What critical mistakes do startups make with pitch decks that blow their chances of getting funded?
What you do with your pitch deck will make all the difference in fundraising and whether your startup survives long enough for the world to experience what you’re creating. It’s a shame to see entrepreneurs’ potential and valuable startups fail to make it for the sake of what they do with a few slides.
In this regard, not long ago I covered the pitch deck template that was created by Silicon Valley legend, Peter Thiel (see it here) where the most critical slides are highlighted. Moreover, I also provided a commentary on a pitch deck from an Uber competitor that has raised over $400M (see it here). I find that learning from others really helps in decreasing the learning curve and avoiding mistakes. In the event you want a more robust pitch deck template you can use for free the one I created below which has been used already by thousands of entrepreneurs to raise millions.
Five Common Errors an Entrepreneur Just Can’t Afford to Make
Going back to the mistakes, if you are serious about success and getting in front of investors, and more importantly closing them, here are five common errors you just can’t afford to make.
1) Detailing Deal Terms in Your Deck
The deal you are going to offer and are likely to get is going to be different from investor to investor. Save precious time and work, and don’t blow your chances upfront, by leaving this information out of your deck.
Furthermore, if you don‘t have a lead investor the minute you show deal terms it clearly outlines that you are in fundraising mode and the clock starts to tick. From the minute you send your pitch deck with deal terms the word will spread and if you can not close the round in 3 months you will be in trouble.
As the saying goes, you go for money and you get advice. You go for advice and you get money twice. Avoid the terms and framing your interactions as seeking capital. position your conversations more as a feedback request type of thing.
2) Using too Many Slides
Data from a Harvard professor and DocSend survey which evaluated 200 startups through seed and Series A rounds and $360M of funding shows the average number of pitch deck slides was 19.2. The average length of time these decks were viewed was just 3.44 minutes. You don’t want potential investors to overlook your most compelling slides because you went too long.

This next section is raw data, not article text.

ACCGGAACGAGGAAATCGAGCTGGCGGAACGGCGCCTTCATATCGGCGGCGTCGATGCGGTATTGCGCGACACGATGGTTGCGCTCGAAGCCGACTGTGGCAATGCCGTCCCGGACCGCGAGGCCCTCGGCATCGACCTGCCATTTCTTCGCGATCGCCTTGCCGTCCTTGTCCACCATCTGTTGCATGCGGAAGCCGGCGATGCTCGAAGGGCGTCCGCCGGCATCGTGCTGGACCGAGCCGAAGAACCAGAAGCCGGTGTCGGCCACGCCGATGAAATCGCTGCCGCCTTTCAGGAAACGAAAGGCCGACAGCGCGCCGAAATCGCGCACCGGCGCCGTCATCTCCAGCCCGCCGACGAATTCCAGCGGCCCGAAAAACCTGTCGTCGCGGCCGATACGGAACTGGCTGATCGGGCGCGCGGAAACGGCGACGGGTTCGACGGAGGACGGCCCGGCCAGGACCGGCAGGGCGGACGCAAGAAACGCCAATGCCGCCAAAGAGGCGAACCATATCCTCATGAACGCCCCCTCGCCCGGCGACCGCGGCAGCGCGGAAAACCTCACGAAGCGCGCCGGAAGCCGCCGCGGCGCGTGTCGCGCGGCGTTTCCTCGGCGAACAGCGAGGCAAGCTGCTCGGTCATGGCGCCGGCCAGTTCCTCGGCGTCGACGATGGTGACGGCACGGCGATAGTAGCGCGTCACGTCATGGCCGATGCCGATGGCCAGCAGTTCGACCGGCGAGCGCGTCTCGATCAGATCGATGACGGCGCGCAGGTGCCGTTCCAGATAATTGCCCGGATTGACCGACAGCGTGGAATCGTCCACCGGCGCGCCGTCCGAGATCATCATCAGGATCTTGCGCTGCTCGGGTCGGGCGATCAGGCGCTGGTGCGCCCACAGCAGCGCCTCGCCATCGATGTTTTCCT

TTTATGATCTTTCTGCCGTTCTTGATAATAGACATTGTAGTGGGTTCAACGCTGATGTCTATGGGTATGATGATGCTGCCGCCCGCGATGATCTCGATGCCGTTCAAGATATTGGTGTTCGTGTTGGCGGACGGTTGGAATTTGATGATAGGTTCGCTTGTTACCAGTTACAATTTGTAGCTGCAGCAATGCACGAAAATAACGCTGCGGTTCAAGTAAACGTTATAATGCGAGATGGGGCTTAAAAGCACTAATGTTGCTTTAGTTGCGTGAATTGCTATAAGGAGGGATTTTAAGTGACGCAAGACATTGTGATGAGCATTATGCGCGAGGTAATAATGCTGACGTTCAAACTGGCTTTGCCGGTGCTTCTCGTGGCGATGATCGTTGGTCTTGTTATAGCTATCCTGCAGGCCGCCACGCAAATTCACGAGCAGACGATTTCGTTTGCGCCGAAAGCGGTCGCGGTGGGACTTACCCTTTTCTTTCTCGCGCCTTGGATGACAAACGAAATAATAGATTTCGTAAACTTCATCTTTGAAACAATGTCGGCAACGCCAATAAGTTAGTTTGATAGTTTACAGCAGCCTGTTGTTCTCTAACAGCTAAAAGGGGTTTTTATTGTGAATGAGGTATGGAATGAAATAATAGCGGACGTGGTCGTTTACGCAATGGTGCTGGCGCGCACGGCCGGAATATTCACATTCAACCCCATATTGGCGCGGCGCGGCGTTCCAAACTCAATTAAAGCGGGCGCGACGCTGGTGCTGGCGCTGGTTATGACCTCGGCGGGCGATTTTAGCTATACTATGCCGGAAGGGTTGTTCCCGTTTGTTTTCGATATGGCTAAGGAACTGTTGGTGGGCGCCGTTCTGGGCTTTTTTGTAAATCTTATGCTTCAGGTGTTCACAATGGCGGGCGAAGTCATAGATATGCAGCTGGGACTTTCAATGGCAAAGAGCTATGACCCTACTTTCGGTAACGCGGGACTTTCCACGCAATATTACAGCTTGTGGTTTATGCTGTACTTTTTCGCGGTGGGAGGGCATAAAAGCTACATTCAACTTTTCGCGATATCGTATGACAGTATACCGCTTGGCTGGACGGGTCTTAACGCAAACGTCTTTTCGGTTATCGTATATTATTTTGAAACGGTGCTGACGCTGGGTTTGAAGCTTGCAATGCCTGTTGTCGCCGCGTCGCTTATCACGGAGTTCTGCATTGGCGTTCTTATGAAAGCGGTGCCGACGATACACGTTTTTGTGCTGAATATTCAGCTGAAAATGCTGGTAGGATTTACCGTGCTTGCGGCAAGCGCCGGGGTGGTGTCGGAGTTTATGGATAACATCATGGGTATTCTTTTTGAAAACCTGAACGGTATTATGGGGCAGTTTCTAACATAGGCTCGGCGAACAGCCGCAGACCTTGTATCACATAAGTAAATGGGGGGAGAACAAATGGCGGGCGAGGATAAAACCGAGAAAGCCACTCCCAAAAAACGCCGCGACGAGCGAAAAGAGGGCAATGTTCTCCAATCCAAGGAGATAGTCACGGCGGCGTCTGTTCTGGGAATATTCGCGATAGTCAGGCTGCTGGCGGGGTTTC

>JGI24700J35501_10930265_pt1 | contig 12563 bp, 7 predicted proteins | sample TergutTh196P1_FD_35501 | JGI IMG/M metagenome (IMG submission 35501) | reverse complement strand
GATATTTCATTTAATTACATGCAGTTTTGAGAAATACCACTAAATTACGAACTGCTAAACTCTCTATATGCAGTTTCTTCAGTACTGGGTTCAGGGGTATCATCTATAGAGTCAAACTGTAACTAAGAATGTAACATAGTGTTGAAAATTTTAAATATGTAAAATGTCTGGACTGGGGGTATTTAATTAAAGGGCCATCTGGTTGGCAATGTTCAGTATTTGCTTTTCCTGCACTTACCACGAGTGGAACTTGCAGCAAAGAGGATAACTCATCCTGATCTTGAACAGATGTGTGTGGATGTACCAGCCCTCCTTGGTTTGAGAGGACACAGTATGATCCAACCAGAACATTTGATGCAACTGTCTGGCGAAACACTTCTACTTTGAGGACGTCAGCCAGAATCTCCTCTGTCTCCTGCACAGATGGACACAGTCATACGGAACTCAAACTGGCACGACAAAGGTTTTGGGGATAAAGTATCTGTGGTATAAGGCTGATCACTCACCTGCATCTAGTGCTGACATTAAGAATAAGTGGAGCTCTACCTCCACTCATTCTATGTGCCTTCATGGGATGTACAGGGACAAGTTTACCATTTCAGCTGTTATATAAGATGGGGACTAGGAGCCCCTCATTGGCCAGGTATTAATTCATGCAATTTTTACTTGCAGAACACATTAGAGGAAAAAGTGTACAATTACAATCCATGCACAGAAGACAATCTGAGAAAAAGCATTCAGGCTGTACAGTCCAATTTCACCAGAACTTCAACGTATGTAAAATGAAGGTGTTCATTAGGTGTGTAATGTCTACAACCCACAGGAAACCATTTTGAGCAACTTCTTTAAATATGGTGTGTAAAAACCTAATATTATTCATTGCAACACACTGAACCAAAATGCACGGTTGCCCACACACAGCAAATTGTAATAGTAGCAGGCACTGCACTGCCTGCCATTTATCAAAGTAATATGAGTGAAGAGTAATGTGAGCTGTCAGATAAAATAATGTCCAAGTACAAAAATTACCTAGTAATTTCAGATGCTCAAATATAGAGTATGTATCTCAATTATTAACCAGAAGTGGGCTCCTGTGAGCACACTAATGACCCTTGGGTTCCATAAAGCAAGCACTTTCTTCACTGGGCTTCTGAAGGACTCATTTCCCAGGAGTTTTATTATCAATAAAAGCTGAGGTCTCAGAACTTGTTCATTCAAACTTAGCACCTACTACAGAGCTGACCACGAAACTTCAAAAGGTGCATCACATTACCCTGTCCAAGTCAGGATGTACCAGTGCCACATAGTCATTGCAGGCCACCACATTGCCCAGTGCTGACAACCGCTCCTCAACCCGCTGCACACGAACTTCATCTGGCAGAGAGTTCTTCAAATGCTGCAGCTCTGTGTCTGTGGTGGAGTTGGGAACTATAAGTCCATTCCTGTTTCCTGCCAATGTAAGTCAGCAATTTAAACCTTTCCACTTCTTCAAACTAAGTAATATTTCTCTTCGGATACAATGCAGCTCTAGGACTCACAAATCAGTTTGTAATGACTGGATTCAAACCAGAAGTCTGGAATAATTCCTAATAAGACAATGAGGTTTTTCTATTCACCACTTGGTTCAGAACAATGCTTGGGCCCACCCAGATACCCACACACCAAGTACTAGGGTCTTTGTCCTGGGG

Pay special attention to financials, the team, and the market as these are the slides where the biggest amount of time is put in by investors when reviewing pitch decks.
3) Missing Key Slides
According to Sequoia Capital the ‘Why Now’ and ‘Market Size’ pages are 2 of the most important 10 to have in your deck. Yet, just 46% and 73% of these 200 startups including August Locks had these in their deck.
Remember this presentation is also about conveying The 4 Ws:
- Why Now
- Why You
The Why Now slide is what is going to provide the sense of urgency you need to get investors to act. Time is your worst enemy as a founder while time is the best friend of the investor.
Market size is what gets the taste buds going and eyes lighting up to the potential returns. Interestingly, only 58% of these decks included financials. That suggests you can get funded without it, but it will get a lot of attention if you do include them.
4) Failing to Optimize for Desktop Viewing
While 90% or more of traffic in some industries is now via mobile devices, DocSend says just 12% of decks evaluated were viewed on mobile. Definitely optimize for mobile viewing. Just make sure your deck looks even better on a full sized screen.
As with anything you do, all of your online assets should be tested on as many screen sizes as possible before you launch. Especially pay attention to the most common devices your target investors are likely to be viewing on.
5) Trying to Reach too Many Investors
These startups averaged 58 investors contacted and 40 investor meetings. This shows that with a good deck you may not have to spend excessive time trying to reach hundreds of potential funding partners. It’s more important to focus on connecting with the right matches, and scheduling a lot of time to spend in meetings.
Remember that more cold emails or cold calls may lead to more meetings but that does not equal to more investments. It is better to seek qualified introductions as social proof is something that investors really take to heart when evaluating opportunities. They need someone they trust to facilitate the introduction.
As mentioned above, below is the pitch deck template that you can use for free.
You may also find interesting the video below where I cover in detail how to create a pitch deck.